The Nightwatchman / Tom Morello

Union Town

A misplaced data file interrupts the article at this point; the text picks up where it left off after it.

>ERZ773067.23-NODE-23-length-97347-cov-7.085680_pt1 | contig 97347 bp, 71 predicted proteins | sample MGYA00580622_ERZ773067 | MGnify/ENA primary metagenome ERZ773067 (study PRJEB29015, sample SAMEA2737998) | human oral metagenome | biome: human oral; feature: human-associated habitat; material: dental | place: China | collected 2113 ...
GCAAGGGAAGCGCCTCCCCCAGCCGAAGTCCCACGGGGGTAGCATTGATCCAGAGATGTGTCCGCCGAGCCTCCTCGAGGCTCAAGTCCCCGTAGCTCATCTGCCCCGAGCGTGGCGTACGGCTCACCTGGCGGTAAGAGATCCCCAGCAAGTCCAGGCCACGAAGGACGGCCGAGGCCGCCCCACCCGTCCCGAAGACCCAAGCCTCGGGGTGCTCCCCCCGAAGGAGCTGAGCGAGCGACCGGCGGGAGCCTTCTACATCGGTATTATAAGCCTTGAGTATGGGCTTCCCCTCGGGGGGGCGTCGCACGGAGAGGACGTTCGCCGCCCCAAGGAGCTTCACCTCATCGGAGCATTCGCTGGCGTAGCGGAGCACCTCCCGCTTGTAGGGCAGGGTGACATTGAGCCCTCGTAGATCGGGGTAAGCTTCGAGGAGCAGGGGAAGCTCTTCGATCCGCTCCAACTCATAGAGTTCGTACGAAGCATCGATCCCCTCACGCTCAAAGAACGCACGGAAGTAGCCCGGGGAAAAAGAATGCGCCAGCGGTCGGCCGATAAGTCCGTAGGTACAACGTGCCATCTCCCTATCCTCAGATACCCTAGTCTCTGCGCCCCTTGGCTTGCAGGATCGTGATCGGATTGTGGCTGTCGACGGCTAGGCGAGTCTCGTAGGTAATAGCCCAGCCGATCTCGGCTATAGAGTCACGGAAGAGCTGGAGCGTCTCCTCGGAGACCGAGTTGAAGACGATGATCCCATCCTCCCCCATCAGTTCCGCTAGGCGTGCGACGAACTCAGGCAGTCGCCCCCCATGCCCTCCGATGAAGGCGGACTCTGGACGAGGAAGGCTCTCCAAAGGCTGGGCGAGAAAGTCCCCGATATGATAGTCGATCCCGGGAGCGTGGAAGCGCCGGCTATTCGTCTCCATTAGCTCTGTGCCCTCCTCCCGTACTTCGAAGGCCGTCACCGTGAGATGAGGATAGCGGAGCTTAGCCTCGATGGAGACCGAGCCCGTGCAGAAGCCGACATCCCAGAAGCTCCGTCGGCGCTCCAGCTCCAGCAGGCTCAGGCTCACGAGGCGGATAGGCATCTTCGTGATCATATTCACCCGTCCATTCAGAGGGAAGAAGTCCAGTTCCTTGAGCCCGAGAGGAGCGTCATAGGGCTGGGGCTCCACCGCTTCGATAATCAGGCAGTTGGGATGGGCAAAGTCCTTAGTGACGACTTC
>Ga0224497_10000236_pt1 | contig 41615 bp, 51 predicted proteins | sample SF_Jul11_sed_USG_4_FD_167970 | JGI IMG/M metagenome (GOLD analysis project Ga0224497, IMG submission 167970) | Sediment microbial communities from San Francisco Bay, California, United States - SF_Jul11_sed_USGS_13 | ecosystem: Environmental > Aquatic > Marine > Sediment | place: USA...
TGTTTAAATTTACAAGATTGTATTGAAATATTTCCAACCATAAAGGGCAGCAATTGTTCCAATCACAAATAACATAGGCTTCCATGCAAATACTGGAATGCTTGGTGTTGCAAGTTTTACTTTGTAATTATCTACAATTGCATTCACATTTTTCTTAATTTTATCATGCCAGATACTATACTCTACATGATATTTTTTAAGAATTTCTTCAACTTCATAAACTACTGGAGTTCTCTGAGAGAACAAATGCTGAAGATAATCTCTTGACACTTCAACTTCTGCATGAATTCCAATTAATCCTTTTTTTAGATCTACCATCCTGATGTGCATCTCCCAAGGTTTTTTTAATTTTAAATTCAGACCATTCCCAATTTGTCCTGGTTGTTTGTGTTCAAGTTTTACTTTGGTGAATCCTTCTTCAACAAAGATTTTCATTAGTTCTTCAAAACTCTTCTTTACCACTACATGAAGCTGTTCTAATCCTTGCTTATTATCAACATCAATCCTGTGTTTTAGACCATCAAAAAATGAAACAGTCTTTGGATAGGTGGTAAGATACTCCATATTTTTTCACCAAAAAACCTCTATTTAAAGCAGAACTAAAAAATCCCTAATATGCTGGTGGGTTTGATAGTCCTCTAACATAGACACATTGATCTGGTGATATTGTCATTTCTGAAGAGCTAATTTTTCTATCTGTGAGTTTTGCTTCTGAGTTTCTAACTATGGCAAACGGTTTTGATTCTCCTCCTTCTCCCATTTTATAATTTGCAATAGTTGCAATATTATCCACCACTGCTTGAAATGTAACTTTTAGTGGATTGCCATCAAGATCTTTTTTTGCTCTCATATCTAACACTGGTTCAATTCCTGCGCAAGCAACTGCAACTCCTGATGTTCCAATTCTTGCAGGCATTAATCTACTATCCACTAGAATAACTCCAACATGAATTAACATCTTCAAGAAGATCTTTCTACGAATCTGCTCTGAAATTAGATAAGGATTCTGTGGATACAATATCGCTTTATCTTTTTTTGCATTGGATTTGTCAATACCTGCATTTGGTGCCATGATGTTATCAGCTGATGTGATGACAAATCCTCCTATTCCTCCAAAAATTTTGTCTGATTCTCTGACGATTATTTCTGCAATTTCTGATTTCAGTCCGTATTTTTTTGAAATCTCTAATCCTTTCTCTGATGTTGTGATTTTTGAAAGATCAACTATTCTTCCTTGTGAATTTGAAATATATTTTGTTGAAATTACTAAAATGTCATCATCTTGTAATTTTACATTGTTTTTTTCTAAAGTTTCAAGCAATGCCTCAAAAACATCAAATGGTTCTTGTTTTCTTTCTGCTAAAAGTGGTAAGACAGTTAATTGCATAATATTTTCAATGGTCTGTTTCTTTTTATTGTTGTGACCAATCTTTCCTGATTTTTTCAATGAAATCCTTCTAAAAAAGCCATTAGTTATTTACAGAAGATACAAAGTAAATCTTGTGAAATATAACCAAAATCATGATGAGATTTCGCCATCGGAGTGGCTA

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Tom Morello (as the Nightwatchman) released the song "Union Town" digitally in May as a rallying cry and benefit for The America Votes Labor Unity Fund, which supported union workers in Wisconsin who were (and are) fighting to keep their collective bargaining rights in Wisconsin; a dispute has been continuously challenged in court and, more than likely, will go all the way to the U.S. Supreme Court. The full Union Town EP is also a benefit recording; all profits go to the same organization. Featuring a full-on electric rock band and several guest backing vocalists, it opens and closes with two versions of the excellent title track, the second one recorded live at Capitol Square in Madison, Wisconsin on February 21, 2011, during the massive protests. Five of the remaining six songs offer Morello's unique, rocked-up takes on classic pro-union songs. There is a metallic rock & roll take on Florence Reece's classic "Which Side Are You On," with screaming electric guitar. A jazzy, fingerpopping read of Merle Travis' stellar "16 Tons," and a haunted solo acoustic and harmonica version of Alfred Hayes' ubiquitous "I Dreamed I Saw Joe Hill Last Night." Woody Guthrie's "This Land Is Your Land" is performed as a stomping, rollicking, rock & roll honky tonk number that includes the "censored" verse: In the squares of the city, in the shadow of the steeple/Near the relief office, I see my people/And some are grumblin', and some are wonderin'/If this land is still made for you and me...." It's as anthemic as any version that exists, but it's for a new generation. It builds on Guthrie's version, which only surfaced as a demo in the '90s when the complete Folkways recordings were issued. This one is full of anger and an unflinchiing indignation that underscores dark truth in its author's statement. The set's finest moment is Morello's own "A Wall Against the Wind." It's inspiring, upright, and a declaration of a continuing historic struggle by the people for the people, that denies politicians, governments, and corporations the right to repress workers. Those of centrist or conservative political persuasions may decide this is a socialist document. Let them. For Morello and others, this recording claims songs from organized labor history, which are more relevant now than ever; he includes his own contributions to it as well. They insist on the basic rights of workers to fair compensation for a fair day's work, because this is an era that's politically and socially hostile to unions. Union Town is a revolutionary's statement. Hopefully, those who subscribe to its views will use it as a rallying cry.

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